5 de Diapason -
4 étoiles du Monde de la Musique -
9 de Classica-Répertoire
The prevailing wisdom about late Romantic French music is that it is inferior to the German model; a ridiculous notion, but it has proven very powerful in the way such music is received and evaluated over the course of musical history. One of the finest, most well-rounded talents to be found in French music during the transitional period between romanticism and early modernism is Gabriel Pierné, whose work begins in a post-Franckian idiom, picks up some elements along the way from impressionism, and, toward the end, adopts stylistic gestures from Stravinsky and the tart, pithy neo-Classicism of Les Six. However, in terms of formal development models and overall mood, all of Pierné's work remains faithful in its essentials to his initial contact with César Franck and to the group of composers within Franck's sphere of influence -- Tournemire, Duparc, Chausson, and Silvio Lazzari among them. The Belgian label Timpani is surveying the practically forgotten chamber output of Pierné, of which this, Gabriel Pierné: La Musique de Chambre, Vol. 2, is the second entry.
Pierné's music is performed by members of the Orchestre Philharmonique de Luxembourg under the general direction of pianist Christian Ivaldi. Pierné's single-movement Cello Sonata (1922) is like a chat with a brilliant conversationalist, moving forward in a sort of logic of its own but diverging from the path here and there. It is flanked by two cello pieces from the 1880s, and these are so similar to the solo sonata in feeling that one is surprised to discover that not all of these pieces are cut from the same cloth. The Trio for violin, cello and piano, Op. 45 (1920-1921), is an unquestionable masterwork, romantic in style but tinged with just enough impressionistic flair to make it stand out from purely romantic works of its kind. It is a very long Trio, lasting 41 minutes all told; the first movement alone runs 20 minutes and has some extraordinarily sustained passages of suspended harmony that keeps the listener on the edge of their seat.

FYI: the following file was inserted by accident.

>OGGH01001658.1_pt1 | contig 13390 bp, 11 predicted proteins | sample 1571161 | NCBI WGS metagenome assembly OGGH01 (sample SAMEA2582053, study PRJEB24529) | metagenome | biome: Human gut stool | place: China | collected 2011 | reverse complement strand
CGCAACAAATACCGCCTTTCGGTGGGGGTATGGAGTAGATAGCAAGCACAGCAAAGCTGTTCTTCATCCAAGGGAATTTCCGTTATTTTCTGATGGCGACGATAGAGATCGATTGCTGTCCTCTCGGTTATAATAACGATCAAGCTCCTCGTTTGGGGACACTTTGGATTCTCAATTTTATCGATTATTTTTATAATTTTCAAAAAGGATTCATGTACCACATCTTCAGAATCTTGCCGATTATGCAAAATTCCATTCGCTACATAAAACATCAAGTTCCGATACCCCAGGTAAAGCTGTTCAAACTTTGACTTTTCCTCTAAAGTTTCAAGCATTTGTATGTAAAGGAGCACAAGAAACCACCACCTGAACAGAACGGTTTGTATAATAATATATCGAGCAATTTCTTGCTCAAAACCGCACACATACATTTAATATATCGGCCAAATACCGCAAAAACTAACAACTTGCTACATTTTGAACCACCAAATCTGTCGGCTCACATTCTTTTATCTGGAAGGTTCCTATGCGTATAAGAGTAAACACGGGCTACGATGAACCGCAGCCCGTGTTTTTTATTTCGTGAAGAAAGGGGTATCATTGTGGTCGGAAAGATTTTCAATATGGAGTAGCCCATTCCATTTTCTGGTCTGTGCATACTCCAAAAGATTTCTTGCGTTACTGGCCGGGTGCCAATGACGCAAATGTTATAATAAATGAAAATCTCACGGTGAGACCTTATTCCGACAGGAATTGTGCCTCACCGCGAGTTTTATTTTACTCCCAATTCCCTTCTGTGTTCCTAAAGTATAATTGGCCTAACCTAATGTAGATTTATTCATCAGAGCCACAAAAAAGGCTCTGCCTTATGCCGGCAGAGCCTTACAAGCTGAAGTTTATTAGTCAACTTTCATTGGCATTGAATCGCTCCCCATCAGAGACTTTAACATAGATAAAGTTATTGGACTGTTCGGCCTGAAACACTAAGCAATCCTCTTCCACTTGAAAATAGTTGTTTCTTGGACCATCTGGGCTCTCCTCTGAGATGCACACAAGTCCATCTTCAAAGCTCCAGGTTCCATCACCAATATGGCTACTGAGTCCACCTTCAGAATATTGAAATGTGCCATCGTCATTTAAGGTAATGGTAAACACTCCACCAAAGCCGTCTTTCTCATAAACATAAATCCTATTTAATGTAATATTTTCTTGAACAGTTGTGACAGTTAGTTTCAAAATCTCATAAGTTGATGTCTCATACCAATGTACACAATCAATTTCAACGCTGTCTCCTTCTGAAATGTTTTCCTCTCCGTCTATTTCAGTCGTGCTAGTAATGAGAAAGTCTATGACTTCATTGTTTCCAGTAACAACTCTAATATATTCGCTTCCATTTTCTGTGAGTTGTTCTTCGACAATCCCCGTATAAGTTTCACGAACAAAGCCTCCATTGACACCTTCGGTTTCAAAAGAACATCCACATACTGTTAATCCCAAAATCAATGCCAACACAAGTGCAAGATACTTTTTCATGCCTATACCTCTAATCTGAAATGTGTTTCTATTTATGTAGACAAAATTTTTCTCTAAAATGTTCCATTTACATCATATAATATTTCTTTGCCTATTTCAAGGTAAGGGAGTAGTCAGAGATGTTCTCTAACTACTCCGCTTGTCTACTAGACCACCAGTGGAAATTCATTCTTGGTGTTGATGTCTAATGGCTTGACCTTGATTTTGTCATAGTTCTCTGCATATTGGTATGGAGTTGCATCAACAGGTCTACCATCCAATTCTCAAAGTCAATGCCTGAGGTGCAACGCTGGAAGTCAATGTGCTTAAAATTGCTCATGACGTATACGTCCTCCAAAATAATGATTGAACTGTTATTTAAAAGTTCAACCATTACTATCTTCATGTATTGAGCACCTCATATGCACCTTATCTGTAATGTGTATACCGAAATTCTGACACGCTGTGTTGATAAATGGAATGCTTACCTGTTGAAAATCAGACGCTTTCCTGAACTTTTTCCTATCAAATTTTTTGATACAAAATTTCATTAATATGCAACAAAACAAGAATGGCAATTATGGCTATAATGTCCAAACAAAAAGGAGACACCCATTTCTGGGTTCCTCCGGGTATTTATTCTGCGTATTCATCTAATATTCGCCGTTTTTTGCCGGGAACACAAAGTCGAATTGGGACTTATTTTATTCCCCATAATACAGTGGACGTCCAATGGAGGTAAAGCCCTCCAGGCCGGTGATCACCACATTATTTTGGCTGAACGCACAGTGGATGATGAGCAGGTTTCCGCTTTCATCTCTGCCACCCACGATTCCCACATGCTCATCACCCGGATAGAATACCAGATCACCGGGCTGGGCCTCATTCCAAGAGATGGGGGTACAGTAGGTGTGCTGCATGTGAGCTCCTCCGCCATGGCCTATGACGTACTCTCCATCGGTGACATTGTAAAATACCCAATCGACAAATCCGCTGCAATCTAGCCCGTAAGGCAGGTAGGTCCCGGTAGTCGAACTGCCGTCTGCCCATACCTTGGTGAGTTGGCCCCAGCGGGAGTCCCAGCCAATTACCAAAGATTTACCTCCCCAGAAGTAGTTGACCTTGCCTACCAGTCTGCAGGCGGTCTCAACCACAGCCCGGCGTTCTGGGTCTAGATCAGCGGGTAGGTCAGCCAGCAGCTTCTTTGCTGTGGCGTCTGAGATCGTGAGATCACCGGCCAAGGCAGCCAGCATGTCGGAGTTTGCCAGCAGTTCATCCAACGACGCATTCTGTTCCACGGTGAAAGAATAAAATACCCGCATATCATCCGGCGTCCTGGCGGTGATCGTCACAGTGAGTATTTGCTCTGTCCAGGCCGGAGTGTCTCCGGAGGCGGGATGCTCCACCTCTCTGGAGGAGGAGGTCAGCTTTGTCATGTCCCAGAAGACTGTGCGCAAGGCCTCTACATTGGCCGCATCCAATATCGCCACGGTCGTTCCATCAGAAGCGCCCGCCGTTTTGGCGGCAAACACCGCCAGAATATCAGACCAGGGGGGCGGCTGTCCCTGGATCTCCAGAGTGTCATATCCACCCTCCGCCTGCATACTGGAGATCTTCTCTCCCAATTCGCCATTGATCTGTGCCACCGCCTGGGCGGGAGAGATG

The second disc is made up of shorter pieces, most from the last years of Pierné's life. Special guests the Quatuor de saxophones de Luxembourg turn in a bracing reading of Pierné's Introduction et variations sur un theme populaire, written for legendary saxophonist Marcel Mule, which runs in its eight minutes from a deeply affecting slow section to peppy and invigorating finale -- it certainly could have run longer. Pierné's music did not contribute to the innovations of his time, but it certainly was never reactionary and he preferred to reflect the developments around him; the Impromptu-Caprice for harp could easily be mistaken for an early work of Gabriel Fauré, whereas the Introduction et variations sur un theme populaire is reminiscent of Darius Milhaud. Pierné's scoring is very generous and instrument-friendly, and although some of these pieces have appeared on recording before, they have never been performed with such dedication as they are here. If you like Debussy, Fauré, or other composers of the French school of the fin de siècle, then chances are you will also like Timpani's Gabriel Pierné: La Musique de Chambre, Vol. 2, down to its amusing choice of cover illustration.